Study of Mice Highlights the “Junk DNA” Myth

Junk DNA is a crucial to evolutionary theory, despite the fact that it most likely doesn’t exist to any significant extent.

The concept of “junk DNA” is crucial to evolutionary theory. For example, the “gold standard” of evolutionary simulations doesn’t produce any evolution unless at least 85% of the simulated DNA is junk. This is why so many evolutionists are fighting against the straightforward conclusions of the ENCODE series of studies, which indicate that at least 80% of the human genome is functional. Dr. Dan Graur, for example, has famously said that if ENCODE is right, then evolution is wrong.

As is the case with most evolution-inspired ideas, the more we learn about the natural world, the more it becomes obvious that there is very little “junk DNA” in nature. A recently-published study of gender in mice highlights this fact. In the study, an international collaboration of scientists examined the development of sexual characteristics in mice. As you probably already know, in mammals there is a pair of chromosomes referred to as sex chromosomes. If an individual has an X chromosome and a Y chromosome in that pair, he is a male. If the individual has two X chromosomes, she is a female.

But the development of the proper characteristics associated with each sex depends on what happens during embryonic development. For example, as a mammal embryo develops, it starts out producing ovaries. However, there is a gene on the Y chromosome called Sry. It produces a protein that controls the production of another protein, called SOX9. The SOX9 protein turns developing ovaries into testes. A male develops testes, then, because of the action of a gene on the Y chromosome. But as this latest study shows, there is more to it than that.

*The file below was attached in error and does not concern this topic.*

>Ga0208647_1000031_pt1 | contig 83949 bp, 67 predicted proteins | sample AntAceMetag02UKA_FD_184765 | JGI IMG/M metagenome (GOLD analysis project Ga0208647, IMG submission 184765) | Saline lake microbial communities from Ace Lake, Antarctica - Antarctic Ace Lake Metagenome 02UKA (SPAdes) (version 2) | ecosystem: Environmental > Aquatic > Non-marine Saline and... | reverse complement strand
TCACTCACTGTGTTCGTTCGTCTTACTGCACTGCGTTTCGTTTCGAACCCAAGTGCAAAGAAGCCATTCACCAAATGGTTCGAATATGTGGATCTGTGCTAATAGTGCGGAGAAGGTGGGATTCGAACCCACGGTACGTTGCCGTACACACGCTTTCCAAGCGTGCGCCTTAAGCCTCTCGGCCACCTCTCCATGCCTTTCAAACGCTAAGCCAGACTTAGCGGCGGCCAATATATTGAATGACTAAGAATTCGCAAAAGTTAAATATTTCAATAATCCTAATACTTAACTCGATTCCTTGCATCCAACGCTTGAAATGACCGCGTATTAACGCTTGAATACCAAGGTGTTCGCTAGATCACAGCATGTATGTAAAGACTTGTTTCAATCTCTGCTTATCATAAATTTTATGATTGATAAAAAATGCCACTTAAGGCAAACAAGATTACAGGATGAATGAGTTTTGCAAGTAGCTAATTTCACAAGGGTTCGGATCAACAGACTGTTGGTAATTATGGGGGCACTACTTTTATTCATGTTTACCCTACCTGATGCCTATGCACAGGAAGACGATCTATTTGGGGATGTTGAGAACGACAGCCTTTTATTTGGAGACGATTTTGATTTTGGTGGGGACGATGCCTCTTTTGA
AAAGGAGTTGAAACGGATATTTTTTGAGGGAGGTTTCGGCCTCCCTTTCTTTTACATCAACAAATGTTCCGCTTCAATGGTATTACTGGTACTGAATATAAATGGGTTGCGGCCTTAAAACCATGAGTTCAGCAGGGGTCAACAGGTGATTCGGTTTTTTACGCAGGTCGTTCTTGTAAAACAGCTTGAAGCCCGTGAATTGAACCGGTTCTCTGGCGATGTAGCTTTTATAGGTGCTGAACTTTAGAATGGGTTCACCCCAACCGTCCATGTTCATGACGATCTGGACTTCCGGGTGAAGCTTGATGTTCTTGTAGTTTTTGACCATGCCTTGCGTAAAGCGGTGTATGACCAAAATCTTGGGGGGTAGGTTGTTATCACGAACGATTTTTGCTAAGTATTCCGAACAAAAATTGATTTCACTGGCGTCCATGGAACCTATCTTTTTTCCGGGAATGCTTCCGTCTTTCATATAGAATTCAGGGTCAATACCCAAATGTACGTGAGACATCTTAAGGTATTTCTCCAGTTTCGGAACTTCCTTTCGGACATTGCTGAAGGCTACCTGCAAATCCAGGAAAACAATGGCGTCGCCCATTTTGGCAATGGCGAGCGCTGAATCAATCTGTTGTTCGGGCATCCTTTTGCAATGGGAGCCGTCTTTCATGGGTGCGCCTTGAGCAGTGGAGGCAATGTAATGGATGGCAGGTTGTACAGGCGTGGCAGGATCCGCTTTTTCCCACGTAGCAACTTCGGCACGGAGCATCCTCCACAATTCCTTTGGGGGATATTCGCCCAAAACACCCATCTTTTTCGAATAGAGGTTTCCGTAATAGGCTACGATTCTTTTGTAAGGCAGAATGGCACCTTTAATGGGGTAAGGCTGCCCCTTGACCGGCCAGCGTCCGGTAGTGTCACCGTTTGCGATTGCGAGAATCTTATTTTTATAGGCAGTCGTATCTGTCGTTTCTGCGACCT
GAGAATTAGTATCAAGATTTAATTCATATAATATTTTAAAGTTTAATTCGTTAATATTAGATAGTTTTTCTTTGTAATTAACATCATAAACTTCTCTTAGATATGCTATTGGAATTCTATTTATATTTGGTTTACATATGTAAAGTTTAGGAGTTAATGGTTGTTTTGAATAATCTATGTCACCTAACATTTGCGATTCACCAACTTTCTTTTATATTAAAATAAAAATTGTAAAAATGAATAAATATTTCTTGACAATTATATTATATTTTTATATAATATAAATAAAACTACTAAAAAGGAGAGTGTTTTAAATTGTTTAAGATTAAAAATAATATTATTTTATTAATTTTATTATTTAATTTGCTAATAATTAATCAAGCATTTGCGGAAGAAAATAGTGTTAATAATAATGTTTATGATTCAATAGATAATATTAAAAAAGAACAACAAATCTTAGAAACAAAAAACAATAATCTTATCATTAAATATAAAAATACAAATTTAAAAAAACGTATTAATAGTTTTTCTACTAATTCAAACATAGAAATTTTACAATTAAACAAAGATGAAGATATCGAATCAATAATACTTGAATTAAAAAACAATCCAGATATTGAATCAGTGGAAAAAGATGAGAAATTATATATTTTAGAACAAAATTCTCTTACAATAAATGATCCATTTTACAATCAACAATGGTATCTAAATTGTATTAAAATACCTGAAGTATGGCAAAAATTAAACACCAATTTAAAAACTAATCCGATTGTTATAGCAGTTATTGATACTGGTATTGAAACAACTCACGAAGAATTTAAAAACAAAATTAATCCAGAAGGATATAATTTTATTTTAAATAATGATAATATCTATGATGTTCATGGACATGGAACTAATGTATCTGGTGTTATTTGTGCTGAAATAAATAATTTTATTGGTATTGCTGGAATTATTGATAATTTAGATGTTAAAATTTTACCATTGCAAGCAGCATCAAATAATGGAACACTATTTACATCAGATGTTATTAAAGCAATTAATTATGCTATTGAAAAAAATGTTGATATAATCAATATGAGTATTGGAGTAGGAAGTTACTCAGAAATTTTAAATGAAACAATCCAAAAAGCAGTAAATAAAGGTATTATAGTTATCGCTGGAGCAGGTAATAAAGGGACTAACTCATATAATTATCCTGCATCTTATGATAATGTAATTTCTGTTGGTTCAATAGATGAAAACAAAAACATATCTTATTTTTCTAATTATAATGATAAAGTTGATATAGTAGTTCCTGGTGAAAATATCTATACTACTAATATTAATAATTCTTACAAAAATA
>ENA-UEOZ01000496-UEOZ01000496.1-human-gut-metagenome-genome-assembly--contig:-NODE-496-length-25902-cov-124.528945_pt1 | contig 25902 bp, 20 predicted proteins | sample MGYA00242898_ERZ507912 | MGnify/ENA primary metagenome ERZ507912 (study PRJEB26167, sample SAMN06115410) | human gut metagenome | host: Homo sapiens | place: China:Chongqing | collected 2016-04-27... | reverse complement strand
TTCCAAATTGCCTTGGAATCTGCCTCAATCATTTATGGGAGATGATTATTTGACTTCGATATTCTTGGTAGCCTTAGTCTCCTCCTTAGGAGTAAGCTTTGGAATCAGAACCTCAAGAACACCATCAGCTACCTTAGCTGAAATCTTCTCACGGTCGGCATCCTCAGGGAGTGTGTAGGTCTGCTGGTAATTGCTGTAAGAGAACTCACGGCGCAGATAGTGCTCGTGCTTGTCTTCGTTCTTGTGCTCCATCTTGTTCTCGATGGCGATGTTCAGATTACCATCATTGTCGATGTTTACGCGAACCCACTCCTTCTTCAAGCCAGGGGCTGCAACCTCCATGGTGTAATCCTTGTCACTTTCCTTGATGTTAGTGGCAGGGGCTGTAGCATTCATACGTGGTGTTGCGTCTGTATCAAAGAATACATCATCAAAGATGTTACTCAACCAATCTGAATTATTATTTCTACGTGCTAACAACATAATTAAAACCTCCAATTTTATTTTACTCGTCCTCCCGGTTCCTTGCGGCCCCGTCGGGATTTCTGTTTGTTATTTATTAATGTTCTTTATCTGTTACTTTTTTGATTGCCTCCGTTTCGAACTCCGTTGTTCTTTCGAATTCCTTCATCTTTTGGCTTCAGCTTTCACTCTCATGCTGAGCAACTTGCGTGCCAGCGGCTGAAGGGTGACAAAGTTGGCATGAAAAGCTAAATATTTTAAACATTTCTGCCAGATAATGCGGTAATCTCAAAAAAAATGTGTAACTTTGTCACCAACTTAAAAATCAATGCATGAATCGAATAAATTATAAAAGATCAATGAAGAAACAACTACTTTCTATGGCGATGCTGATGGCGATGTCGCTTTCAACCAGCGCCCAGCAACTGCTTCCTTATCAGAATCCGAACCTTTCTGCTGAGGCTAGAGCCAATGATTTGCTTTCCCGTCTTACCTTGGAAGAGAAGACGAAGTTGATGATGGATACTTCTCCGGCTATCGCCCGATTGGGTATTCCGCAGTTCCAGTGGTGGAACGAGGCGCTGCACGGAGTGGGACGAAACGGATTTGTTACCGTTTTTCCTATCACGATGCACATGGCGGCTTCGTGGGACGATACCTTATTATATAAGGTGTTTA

The scientists removed a small section of DNA from genetically-male mice. This section is found in what the authors refer to as a “gene desert,” a section of DNA that is devoid of genes. Nevertheless, when that small section of DNA was deleted, the genetically-male mice developed ovaries and female genitalia. Now please understand that the genes involved in the production and regulation of the SOX9 protein were not removed; only a small portion of what many would call “junk DNA” was removed. Nevertheless, without that section of DNA, the genetically-male mice did not produce enough SOX9 protein, so the ovaries continued to develop into ovaries, which then caused the production of female genitalia. As a result, the authors refer to this small section of DNA as a SOX9 “enhancer.” It enhances the production of SOX9 at just the right time, so the males develop the correct gender characteristics.

While the results of this study are fascinating, they are not surprising. After all, it has become more and more clear that the concept of “junk DNA” is a myth. As a result, it makes sense that even small sections of DNA have important functions, at least in certain stages of development or under certain conditions. The reason I am blogging about the study is because of something the lead author said in an article that was published on his institution’s website:

Our study also highlights the important role of what some still refer to as ‘junk’ DNA, which makes up 98% of our genome. If a single enhancer can have this impact on sex determination, other non-coding regions might have similarly drastic effects. For decades, researchers have looked for genes that cause disorders of sex development but we haven’t been able to find the genetic cause for over half of them. Our latest study suggests that many answers could lie in the non-coding regions, which we will now investigate further.

Indeed. As Dr. John Mattick so aptly put it more than a decade ago:

…the failure to recognise the implications of the non-coding DNA will go down as the biggest mistake in the history of molecular biology.

6 Comments

  1. John D. says: